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Steel Bridge team members

Kurtz has led Lafayette’s steel bridge team to two consecutive national titles, and the best part for him has been witnessing education in action as his students chase perfection. Building a steel bridge under the pressure-filled rigors of the Student Steel Bridge Competition National Finals demands a well-balanced blend of art and science, and precise, engineered decisions supported by data, analysis, and argument as teams from the nation’s top engineering schools design and fabricate a bridge that will support a 2,500-pound load over a span of 20 feet. Teams are judged on their construction speed, bridge weight, stiffness, lateral integrity, and aesthetics. Amid the welding sparks, even the most minor flaw or miscalculation can have major consequences. 

For the Lafayette team, the margin of victory this year was unusual. Since 2004, the average margin of victory was about 7%. This year, the team won by about 36%. “The most unusual result, however, was that we won both Construction Efficiency (“Construction Cost”) and Structural Efficiency,” says Kurtz, team adviser and associate professor of civil and environmental engineering. “That has never happened before. The entire concept of the competition is that a bridge with a good construction cost cannot be structurally efficient, while a bridge that is structurally efficient is likely to be very slow and expensive to construct.”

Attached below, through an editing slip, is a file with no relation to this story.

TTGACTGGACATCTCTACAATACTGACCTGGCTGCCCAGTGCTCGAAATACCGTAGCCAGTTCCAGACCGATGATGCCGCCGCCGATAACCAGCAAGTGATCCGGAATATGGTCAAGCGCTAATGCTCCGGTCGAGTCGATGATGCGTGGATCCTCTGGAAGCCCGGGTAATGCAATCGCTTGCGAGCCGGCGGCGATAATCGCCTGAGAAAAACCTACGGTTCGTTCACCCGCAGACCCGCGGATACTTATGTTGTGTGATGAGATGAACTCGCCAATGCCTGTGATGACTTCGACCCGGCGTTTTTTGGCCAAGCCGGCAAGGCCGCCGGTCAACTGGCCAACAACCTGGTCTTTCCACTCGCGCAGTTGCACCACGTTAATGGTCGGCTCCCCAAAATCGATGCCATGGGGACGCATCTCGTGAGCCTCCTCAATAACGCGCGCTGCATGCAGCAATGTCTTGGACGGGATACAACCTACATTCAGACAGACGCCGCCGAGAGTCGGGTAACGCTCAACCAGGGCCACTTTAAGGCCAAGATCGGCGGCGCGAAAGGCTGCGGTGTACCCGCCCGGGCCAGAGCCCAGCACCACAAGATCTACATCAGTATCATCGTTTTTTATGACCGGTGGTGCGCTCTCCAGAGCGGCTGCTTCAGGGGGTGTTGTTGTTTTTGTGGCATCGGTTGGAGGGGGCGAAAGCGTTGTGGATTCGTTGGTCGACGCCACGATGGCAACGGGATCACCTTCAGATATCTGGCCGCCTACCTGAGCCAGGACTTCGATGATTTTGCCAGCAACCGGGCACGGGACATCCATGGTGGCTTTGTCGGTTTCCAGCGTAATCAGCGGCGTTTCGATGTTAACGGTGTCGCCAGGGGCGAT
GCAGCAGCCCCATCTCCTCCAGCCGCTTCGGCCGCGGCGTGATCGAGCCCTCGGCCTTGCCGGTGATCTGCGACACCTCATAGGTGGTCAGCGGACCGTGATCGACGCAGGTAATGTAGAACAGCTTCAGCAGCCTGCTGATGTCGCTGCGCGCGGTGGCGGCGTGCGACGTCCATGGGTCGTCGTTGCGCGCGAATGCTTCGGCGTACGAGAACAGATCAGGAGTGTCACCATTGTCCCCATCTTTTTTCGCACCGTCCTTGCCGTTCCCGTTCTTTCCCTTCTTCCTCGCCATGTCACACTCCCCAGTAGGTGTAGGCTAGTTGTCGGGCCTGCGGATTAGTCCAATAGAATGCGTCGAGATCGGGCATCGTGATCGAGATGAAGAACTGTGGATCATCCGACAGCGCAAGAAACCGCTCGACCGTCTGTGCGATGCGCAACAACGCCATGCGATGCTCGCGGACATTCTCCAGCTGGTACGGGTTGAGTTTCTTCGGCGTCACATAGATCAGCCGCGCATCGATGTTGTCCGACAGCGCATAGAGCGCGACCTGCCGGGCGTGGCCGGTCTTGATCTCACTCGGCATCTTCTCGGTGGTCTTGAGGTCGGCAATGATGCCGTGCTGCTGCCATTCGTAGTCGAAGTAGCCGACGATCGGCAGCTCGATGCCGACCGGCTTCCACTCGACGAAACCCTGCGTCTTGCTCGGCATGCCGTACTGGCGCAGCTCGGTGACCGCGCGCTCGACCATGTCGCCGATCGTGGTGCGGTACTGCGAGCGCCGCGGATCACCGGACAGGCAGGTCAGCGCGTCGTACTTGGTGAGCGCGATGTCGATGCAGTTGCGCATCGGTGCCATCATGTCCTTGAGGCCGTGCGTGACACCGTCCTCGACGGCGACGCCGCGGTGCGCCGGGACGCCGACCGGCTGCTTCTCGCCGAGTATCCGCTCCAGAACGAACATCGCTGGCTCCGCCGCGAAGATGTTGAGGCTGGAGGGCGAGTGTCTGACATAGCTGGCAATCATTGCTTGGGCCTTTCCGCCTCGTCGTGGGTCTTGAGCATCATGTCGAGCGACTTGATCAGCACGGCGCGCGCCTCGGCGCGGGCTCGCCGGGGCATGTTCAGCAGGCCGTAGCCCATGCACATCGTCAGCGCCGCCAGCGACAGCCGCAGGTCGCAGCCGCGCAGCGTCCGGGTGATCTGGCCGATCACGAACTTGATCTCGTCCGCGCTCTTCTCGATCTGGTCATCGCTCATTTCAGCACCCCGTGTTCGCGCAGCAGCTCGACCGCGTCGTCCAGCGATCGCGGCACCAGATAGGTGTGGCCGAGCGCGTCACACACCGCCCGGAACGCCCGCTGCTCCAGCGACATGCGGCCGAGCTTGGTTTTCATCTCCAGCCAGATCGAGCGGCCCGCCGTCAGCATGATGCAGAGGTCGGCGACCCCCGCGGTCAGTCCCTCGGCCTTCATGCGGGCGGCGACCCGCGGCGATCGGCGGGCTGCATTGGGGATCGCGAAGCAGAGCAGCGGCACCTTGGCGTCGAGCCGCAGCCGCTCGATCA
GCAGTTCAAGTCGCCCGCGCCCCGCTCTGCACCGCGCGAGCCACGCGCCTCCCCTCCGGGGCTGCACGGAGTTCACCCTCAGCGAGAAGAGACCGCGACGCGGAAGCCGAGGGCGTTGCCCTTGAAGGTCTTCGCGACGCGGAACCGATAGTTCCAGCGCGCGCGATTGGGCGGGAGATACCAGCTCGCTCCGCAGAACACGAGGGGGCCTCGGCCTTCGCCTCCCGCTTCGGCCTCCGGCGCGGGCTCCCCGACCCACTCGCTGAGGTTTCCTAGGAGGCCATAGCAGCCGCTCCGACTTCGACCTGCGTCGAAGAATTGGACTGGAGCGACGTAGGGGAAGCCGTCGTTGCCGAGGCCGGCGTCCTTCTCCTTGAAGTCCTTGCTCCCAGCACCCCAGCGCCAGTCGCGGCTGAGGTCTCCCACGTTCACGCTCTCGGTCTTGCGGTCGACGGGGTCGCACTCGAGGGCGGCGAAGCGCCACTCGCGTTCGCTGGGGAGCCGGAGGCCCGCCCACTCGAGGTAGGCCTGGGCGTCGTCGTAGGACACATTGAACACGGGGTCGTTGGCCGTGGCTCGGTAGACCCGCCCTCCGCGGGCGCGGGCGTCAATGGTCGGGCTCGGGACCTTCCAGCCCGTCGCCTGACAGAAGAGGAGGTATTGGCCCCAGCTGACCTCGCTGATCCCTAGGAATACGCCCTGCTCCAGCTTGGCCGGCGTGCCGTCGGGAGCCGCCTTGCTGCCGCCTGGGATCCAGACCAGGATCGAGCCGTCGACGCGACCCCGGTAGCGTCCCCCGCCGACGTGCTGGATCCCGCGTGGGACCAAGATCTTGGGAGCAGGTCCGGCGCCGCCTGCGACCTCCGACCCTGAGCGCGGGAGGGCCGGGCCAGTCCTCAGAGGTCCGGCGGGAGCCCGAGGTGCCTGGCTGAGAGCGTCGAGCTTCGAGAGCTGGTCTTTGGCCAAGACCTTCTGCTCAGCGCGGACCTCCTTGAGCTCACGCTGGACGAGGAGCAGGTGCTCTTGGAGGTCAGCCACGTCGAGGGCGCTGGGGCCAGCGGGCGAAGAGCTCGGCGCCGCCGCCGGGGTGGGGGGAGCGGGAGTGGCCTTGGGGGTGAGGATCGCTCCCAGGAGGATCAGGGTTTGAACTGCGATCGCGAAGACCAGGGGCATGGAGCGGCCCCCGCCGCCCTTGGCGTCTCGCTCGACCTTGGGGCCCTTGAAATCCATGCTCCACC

Is it too early or even practical to talk about a dynasty in the making?

“I wouldn’t use the word ‘dynasty’ to describe us,” Kurtz says. “We’ve been top 10 in the country a lot over the past dozen years or so, so we’ve regularly done all of the right things. It just so happens that the past two years we have done all the right things, nearly perfectly.”

Kurtz consistently delivers the same message to his team, whose members include (pictured, bottom row, left to right) Alfred Meau ’20, Drew Harmon’ 20, Dennis Rodriguez ’20; (middle row, left to right) Kelly Price ’20, Becca Cook ’20. “Perfection is unattainable, but if we chase perfection, we may catch excellence,” says Kurtz (top row). “They know that the expectations are that they should be in the hunt to win, but the difference between winning and almost winning will come down to doing everything as close to perfect as possible.”

(Tasha Vipond ’20 and Jack Gardner ’20 are also part of the team but aren’t pictured.)

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Categorized in: Academic News, Civil and Environmental Engineering, Faculty and Staff, News and Features, STEM, Students